Study Says Paid Circ Good, Free Circ Bad
Last fall, Hachette Filipacchi president and CEO and Magazine Publishers of America president Jack Kliger called on the magazine industry to re-examine its performance metrics by asking: "Why should an advertiser care whether a magazine copy is paid or unpaid;or how much or by whom;if it delivers readers who are appropriate targets for their products?"
While that was intended as a rallying cry for an industry plagued with circulation scandals and dwindling newsstand response, it’s not likely many publishers will abandon their own dependence on circulation metrics, especially in the fiercely competitive regional magazine market. In recent years, the regional magazine market has seen competition grow between two different types of regional magazines: traditional regionals;general interest, list oriented, paid circulation;versus the new regionals;upscale, visual-dependent, controlled circulation, published by companies such as Jerry Power’s Ocean Drive, Michael Kong’s Modern Luxury and Jason Binn’s Niche Media. (SEE: Regional Magazine Glut.)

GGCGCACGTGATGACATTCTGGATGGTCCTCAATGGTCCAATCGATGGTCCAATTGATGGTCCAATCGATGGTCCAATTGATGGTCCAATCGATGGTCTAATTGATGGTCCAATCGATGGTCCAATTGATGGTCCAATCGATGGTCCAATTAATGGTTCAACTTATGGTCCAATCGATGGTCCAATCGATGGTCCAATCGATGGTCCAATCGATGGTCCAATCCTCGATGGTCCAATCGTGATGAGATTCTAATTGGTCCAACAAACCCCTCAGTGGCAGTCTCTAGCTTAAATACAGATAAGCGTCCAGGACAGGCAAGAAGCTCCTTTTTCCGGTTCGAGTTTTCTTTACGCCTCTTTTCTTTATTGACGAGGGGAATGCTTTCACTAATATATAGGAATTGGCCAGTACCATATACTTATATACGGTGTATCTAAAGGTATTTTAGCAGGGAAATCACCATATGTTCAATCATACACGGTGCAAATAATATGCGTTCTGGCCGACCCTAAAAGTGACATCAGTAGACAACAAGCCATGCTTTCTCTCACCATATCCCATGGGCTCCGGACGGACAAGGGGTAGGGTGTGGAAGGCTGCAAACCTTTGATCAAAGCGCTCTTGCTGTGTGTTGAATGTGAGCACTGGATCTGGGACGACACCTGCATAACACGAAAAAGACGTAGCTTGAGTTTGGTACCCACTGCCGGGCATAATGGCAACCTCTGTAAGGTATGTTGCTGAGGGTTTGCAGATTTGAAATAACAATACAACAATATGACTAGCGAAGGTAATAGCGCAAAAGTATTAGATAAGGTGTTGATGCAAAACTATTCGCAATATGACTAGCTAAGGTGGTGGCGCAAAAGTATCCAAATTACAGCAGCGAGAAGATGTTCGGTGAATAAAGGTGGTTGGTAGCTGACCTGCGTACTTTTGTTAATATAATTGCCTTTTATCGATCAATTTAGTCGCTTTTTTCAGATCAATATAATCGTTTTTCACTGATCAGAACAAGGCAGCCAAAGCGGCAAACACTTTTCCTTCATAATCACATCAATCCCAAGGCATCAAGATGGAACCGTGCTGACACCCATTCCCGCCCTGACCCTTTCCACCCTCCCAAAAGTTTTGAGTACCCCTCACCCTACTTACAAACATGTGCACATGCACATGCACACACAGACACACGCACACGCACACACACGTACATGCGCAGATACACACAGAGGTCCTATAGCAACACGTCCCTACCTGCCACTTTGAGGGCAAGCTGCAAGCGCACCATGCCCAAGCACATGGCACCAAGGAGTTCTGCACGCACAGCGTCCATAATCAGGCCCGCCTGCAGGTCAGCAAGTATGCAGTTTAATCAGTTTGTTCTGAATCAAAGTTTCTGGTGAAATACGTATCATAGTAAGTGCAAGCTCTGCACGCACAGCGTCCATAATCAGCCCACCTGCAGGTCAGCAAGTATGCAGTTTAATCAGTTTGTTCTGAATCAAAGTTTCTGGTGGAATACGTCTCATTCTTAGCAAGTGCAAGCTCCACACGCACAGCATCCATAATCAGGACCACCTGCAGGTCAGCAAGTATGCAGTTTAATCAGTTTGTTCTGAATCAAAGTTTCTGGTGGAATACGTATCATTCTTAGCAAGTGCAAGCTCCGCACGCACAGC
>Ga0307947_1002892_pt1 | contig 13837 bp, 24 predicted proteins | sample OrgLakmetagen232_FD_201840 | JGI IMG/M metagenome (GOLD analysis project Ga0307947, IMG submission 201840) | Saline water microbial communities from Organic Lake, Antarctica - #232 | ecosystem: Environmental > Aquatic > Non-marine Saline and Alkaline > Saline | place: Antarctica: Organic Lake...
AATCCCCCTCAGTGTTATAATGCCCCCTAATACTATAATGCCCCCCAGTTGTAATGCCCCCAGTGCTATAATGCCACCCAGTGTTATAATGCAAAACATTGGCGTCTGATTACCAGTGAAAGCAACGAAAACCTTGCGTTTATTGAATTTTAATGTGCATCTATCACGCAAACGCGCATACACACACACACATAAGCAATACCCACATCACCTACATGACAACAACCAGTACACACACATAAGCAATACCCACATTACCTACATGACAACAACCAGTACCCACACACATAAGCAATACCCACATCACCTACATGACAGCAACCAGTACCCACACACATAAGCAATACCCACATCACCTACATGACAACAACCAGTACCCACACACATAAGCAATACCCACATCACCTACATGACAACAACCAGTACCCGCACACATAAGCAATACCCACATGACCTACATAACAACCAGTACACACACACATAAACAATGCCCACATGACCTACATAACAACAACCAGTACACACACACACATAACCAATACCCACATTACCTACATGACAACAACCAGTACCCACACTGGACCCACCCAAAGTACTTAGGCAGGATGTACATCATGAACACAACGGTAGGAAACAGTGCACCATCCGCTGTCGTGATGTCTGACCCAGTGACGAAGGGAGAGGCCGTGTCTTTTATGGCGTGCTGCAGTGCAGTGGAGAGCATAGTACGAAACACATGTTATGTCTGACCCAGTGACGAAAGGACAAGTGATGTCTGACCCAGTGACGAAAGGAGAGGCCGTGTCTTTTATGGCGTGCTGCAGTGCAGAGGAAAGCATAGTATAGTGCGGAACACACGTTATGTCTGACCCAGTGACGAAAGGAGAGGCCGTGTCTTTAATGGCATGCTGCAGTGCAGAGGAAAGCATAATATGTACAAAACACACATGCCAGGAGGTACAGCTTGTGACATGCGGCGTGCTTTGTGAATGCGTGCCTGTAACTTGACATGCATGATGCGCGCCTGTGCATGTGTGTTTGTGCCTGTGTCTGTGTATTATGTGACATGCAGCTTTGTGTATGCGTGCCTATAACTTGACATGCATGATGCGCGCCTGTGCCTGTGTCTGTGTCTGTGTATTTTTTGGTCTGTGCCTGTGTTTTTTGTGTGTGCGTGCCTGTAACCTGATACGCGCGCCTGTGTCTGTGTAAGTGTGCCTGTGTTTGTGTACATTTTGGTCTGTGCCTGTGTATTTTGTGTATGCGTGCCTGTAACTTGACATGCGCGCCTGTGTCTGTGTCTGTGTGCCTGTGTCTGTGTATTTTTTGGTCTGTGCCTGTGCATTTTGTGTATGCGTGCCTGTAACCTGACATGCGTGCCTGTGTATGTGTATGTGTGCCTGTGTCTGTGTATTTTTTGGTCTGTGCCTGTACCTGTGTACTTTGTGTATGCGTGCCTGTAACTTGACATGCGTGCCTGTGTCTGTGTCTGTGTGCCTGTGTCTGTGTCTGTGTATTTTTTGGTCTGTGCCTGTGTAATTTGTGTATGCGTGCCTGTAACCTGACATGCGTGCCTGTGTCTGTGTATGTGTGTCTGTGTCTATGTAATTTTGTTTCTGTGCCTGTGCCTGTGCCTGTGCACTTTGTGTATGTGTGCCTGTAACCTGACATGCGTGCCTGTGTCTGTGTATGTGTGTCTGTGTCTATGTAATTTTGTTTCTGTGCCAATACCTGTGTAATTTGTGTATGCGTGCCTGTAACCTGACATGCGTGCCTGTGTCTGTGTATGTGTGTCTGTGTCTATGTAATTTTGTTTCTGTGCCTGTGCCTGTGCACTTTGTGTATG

While paid circ regionals largely have been dismissive of the glossy freebies, the new luxe titles have made enough dents in the local ad market to demand a response. Emmis Communications, which publishes behemoth Texas Monthly and 68,177 circ. Atlanta Magazine, falls into the paid circ camp and recently released a study in which it commissioned Monroe Mendelsohn Research to examine how readers in three markets;Atlanta, Dallas and Los Angeles;feel about magazines they pay for versus free regionals mailed to their homes. The study found;what else?;that free magazines "proved to be significantly less likely to be read and significantly less likely to be valued than paid magazines."
In Atlanta’s swanky Buckhead community, the study claims just 5.6 percent of respondents hadn’t heard of Emmis’ Atlanta Magazine, while 76.3 percent hadn’t heard of Paper City and 56.3 percent hadn’t heard of Season. In Dallas, only 4.5 percent of respondents hadn’t heard of Texas Monthly, compared to 80.2 percent for Brilliant and 59.8 percent for Modern Luxury Dallas. In Los Angeles, just 5 percent of respondents hadn’t heard of Los Angeles Magazine compared to 39.6 percent in Angeleno.
The study took an additional shot at freebies, saying a significant number of respondents indicated they wanted to be taken off circulation lists, although phrased in generic terms, claiming 94.7 percent of Atlanta respondents "say they receive too many UNSOLICITED catalogs, brochures, magazines and newspapers in the mail."
Whether advertisers put significant stock in the study remains to be seen but it’s clear publishers aren’t ready to give up paid circ as a selling point.
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